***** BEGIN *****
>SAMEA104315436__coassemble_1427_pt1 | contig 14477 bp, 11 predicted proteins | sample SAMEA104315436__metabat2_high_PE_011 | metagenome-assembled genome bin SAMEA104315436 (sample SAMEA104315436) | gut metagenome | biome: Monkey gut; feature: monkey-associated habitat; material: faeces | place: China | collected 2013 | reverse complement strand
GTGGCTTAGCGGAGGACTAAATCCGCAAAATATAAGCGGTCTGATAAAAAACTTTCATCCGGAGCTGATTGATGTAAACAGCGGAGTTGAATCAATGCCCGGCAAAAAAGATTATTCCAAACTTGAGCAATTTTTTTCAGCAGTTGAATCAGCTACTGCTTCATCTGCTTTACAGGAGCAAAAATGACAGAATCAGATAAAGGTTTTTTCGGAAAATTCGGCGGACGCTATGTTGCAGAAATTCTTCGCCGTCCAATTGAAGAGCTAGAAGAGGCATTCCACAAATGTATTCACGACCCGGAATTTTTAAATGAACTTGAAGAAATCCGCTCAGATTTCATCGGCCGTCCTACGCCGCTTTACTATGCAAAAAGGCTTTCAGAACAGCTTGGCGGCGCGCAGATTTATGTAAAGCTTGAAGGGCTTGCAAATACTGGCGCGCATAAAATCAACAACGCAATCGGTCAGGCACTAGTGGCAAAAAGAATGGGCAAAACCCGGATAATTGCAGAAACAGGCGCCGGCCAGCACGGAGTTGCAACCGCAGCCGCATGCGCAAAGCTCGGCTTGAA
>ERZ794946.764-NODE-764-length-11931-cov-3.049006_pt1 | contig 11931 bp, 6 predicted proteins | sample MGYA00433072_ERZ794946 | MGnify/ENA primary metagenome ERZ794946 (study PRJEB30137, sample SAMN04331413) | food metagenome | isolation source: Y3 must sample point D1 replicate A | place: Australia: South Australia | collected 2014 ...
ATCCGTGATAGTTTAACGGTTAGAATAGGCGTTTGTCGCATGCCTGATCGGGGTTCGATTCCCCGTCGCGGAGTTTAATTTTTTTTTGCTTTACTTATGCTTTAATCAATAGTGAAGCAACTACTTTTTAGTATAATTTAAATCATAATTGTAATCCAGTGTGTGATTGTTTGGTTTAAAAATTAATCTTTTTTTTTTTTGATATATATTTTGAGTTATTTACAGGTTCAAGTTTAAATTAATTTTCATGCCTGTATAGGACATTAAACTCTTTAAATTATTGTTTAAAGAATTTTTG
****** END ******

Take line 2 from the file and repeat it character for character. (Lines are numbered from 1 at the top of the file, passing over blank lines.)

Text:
GTGGCTTAGCGGAGGACTAAATCCGCAAAATATAAGCGGTCTGATAAAAAACTTTCATCCGGAGCTGATTGATGTAAACAGCGGAGTTGAATCAATGCCCGGCAAAAAAGATTATTCCAAACTTGAGCAATTTTTTTCAGCAGTTGAATCAGCTACTGCTTCATCTGCTTTACAGGAGCAAAAATGACAGAATCAGATAAAGGTTTTTTCGGAAAATTCGGCGGACGCTATGTTGCAGAAATTCTTCGCCGTCCAATTGAAGAGCTAGAAGAGGCATTCCACAAATGTATTCACGACCCGGAATTTTTAAATGAACTTGAAGAAATCCGCTCAGATTTCATCGGCCGTCCTACGCCGCTTTACTATGCAAAAAGGCTTTCAGAACAGCTTGGCGGCGCGCAGATTTATGTAAAGCTTGAAGGGCTTGCAAATACTGGCGCGCATAAAATCAACAACGCAATCGGTCAGGCACTAGTGGCAAAAAGAATGGGCAAAACCCGGATAATTGCAGAAACAGGCGCCGGCCAGCACGGAGTTGCAACCGCAGCCGCATGCGCAAAGCTCGGCTTGAA